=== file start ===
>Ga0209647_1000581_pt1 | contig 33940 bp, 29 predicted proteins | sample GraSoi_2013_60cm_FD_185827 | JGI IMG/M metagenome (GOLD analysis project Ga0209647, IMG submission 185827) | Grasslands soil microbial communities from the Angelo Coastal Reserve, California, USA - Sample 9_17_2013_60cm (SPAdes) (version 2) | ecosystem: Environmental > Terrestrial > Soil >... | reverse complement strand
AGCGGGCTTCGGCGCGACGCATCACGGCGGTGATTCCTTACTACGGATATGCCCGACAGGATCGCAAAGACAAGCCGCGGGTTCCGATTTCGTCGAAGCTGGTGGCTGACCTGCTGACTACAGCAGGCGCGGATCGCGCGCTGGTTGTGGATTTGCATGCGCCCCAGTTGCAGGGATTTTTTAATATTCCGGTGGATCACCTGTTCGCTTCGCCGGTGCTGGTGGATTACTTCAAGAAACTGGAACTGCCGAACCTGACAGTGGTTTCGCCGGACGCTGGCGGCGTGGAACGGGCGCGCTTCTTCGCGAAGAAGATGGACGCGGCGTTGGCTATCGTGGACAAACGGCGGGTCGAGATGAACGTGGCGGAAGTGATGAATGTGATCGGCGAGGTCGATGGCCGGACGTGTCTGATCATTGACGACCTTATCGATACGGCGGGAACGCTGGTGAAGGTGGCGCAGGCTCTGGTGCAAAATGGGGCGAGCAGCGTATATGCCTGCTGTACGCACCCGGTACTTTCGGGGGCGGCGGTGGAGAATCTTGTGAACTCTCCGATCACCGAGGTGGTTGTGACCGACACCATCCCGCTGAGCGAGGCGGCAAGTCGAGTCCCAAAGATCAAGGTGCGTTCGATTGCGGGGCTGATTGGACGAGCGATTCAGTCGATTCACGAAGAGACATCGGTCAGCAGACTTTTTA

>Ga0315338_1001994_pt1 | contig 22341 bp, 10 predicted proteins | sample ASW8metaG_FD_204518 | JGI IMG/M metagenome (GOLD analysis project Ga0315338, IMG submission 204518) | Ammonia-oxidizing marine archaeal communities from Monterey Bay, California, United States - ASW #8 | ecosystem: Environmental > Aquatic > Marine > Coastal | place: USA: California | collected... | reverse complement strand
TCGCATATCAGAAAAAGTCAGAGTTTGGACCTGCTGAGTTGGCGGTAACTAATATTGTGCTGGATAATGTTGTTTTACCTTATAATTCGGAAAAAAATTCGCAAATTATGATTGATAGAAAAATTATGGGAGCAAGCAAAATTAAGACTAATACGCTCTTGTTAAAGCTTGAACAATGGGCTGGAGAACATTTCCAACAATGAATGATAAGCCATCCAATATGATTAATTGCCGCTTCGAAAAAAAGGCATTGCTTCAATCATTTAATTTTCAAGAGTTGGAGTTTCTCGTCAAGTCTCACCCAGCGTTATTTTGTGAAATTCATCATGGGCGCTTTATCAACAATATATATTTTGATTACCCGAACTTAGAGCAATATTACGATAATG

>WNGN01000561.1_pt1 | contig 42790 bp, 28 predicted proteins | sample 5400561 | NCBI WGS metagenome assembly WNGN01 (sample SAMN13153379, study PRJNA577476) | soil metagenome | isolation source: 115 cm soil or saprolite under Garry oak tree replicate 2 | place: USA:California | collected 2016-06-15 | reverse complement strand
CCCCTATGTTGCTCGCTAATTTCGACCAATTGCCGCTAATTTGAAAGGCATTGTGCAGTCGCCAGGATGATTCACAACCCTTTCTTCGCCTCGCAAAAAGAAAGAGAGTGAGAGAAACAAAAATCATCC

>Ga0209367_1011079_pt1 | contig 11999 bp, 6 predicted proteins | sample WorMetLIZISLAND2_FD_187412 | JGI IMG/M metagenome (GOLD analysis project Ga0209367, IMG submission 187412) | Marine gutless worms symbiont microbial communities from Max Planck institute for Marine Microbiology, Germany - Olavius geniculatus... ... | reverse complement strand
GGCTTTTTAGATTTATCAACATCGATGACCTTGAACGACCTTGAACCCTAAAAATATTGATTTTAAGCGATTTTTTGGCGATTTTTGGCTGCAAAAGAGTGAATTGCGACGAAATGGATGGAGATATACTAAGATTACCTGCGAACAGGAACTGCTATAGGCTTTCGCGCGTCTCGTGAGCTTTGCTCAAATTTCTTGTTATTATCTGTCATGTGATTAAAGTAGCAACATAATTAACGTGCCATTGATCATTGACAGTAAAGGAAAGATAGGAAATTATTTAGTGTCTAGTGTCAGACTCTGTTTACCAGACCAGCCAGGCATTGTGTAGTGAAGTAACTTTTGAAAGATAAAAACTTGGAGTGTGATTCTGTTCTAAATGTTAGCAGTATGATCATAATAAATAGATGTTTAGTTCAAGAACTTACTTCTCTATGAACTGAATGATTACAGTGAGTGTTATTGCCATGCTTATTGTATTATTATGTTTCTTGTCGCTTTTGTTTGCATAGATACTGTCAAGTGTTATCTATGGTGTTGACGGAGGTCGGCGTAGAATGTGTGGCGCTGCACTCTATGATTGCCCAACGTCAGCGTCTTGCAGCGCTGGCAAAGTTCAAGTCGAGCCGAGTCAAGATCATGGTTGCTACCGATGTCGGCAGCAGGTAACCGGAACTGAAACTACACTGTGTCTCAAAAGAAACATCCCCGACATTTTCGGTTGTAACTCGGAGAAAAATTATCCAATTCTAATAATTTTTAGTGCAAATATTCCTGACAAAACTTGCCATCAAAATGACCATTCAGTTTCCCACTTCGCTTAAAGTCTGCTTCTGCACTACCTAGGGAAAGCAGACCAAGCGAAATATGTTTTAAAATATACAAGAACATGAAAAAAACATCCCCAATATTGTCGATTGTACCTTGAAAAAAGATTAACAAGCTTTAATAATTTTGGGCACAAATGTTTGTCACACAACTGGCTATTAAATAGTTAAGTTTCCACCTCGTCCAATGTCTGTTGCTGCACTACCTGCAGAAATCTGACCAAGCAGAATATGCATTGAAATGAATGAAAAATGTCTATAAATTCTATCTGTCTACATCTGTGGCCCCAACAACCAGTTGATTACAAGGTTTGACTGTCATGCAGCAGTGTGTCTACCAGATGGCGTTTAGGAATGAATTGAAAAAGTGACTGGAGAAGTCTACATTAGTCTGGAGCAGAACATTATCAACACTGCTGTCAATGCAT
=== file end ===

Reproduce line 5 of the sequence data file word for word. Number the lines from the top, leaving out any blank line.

>WNGN01000561.1_pt1 | contig 42790 bp, 28 predicted proteins | sample 5400561 | NCBI WGS metagenome assembly WNGN01 (sample SAMN13153379, study PRJNA577476) | soil metagenome | isolation source: 115 cm soil or saprolite under Garry oak tree replicate 2 | place: USA:California | collected 2016-06-15 | reverse complement strand